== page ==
Lego Architecture Landmark Series

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Sears Tower
? 2008: Adam Reed Tucker, Owings & Merrill Skidmore, Bruce Graham & Fazlur Khan

The first in the LEGO Architecture series, this striking black-and-white replica of the famous Sears Tower in Chicago measures 9 inches (228 mm) tall.

John Hancock Center
? 2008: Adam Reed Tucker, Owings & Merrill Skidmore, Bruce Graham & Fazlur Khan

Another Chicago landmark, this model of the John Hancock Center measures 7.5 inches (192 mm) tall.

Empire State Building
? 2009: Adam Reed Tucker & Lamb & Harmon Shreve

The Empire State Building, third in the LEGO Architecture Landmark series, proudly standing 7.4 inches (188 mm) tall.

Space Needle
? 2009: Adam Reed Tucker, Edward Carlson, John Graham & Victor Steinbrueck

This futuristic tower, Seattle’s famous Space Needle created for the 1962 World’s Fair, is the fourth in the LEGO Architecture Landmark series.

Each set: $29.95

Lego Architecture Frank Lloyd Wright Series

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Solomon R. Guggenheim Museum
? 2009: Adam Reed Tucker & Frank Lloyd Wright

2009 marks the 50th anniversary of New York City’s best-known museum, the Solomon R. Guggenheim, designed by Frank Lloyd Wright. The Guggenheim set stands 4 inches (102 mm) tall and includes a booklet describing the history and construction of the classic 5th Avenue landmark.

$64.95

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Fallingwater
? 2009: Adam Reed Tucker & Frank Lloyd Wright

Designed by Frank Lloyd Wright in 1934, Fallingwater is the most famous residential architectural design in the world. The assembled model stands 10 inches (256 mm) wide and includes a booklet with facts about the building, its construction and its history.

$159.95

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To purchase any of the products or titles mentioned here, please visit our downtown Toronto location, call us toll-free at 1-800-56-swipe or e-mail us at: info@swipe.com.

A Stunning Tribute to the Private Book Collector

Monday, October 18th, 2010

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Click on the image to browse this book’s contents
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Type: A Visual History of Typefaces and Graphic Styles, Volume 1 : 1628–1900

Type: A Visual History of Typefaces and Graphic Styles, Volume 2 : 1900–1938

? 2009 & 2010: Cees de Jong, Alston W. Purvis & Jan Tholenaar

Taschen has a knack, unrivaled among contemporary art and design publishers, for successfully balancing price against quality and content. By licensing existing text and photography, and through the creative use of out-of-copyright material, the publisher consistently manages to create desirable, yet affordable, books. Unfortunately, such books generally add little to the public record or to a critical understanding of their subject. Every so often, however, Taschen produces a book of grand significance. Drawn from the collection of the late Jan Tholenaar, these astoundingly beautiful surveys of the printed type specimen are probably the most consequential design books Taschen has ever published. The majority of the examples are exquisitely rare Continental specimens from the Nineteenth Century. Typical of Taschen, there is precious little explanatory text. The introductory essays, by Cees de Jong and Alston W. Purvis, are superficial and provide practically no context for the material that follows. Which would be more of a shame if the material that follows were not so extraordinary and otherwise completely unavailable. In fact, the illustrations embedded in the introduction, a Berthold Hebrew script specimen from 1924 and an Arabic and Turkish specimen from Stempel in 1922, are so lovely that it’s hard to even pay attention to the text. What these volumes also demonstrate, quite dramatically, is the continued relevance of of the private book collection as both an intellectual exercise and a cultural record. There are certainly institutional collections that rival the one amassed by Mr. Tholenaar, but such collections are typically not accessible by the public and are virtually never documented in so glorious a fashion. (2009: Taschen; ISBN 9783836511018 & 2010: Taschen; ISBN  9783836515146)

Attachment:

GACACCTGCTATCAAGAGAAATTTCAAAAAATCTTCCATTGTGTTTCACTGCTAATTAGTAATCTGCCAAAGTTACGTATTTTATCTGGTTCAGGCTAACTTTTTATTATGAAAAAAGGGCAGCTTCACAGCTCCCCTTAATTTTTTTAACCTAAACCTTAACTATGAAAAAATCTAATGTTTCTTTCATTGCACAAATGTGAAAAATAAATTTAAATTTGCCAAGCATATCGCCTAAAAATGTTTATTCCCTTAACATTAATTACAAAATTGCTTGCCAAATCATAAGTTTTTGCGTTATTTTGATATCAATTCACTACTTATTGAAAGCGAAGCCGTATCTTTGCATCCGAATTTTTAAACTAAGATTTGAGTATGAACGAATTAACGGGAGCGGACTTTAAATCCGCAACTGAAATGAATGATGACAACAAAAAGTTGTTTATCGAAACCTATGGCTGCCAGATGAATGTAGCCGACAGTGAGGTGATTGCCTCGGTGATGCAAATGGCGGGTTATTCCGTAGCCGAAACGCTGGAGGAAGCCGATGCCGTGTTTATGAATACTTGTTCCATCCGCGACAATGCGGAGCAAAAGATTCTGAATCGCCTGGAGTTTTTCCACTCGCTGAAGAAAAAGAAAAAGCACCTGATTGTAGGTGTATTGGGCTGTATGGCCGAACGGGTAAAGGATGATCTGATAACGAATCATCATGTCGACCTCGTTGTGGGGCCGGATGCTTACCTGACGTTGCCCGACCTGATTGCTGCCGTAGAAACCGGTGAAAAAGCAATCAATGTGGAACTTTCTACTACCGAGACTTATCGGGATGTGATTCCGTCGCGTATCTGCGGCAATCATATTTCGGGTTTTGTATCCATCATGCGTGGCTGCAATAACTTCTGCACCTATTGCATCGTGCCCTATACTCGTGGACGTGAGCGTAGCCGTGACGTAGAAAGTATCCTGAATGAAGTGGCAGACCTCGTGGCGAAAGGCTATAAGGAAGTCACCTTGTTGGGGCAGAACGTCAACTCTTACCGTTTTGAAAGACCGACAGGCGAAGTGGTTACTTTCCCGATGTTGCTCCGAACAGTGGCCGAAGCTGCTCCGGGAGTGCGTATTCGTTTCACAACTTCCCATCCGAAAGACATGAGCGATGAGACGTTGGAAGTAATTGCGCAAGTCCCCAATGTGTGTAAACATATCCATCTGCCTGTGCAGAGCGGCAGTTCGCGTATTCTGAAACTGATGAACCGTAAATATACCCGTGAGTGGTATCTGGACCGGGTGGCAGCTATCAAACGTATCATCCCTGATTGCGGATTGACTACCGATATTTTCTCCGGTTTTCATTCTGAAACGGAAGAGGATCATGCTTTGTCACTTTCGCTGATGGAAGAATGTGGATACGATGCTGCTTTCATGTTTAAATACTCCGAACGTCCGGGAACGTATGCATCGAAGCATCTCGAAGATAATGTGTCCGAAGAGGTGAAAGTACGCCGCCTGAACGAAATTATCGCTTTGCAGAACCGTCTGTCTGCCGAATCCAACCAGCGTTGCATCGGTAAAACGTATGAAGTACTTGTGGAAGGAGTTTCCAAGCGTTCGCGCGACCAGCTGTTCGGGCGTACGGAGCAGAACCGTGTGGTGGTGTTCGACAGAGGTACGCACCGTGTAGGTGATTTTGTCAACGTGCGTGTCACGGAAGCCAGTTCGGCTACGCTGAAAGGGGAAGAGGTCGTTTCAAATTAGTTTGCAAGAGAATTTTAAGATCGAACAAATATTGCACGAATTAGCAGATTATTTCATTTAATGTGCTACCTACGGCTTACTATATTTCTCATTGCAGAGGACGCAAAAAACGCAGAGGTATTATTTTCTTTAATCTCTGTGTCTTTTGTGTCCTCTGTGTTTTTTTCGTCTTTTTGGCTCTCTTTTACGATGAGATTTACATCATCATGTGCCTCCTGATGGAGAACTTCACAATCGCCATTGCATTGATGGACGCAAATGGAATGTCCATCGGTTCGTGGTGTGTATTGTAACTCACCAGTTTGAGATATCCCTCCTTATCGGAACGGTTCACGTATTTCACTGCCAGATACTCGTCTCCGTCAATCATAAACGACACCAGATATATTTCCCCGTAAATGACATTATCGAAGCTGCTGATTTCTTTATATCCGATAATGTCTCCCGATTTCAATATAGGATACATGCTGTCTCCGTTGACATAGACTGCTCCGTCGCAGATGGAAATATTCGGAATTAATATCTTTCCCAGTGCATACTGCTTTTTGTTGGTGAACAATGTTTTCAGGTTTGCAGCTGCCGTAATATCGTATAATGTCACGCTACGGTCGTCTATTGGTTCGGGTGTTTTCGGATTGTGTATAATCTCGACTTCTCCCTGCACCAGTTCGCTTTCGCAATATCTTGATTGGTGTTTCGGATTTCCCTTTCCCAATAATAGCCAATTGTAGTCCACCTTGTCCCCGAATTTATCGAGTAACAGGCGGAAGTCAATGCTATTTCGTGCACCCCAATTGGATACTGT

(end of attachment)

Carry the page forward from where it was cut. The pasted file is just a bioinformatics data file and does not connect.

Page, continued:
Each: $64.95

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To purchase any of the products or titles mentioned here, please visit our downtown Toronto location, call us toll-free at 1-800-56-swipe or e-mail us at: info@swipe.com.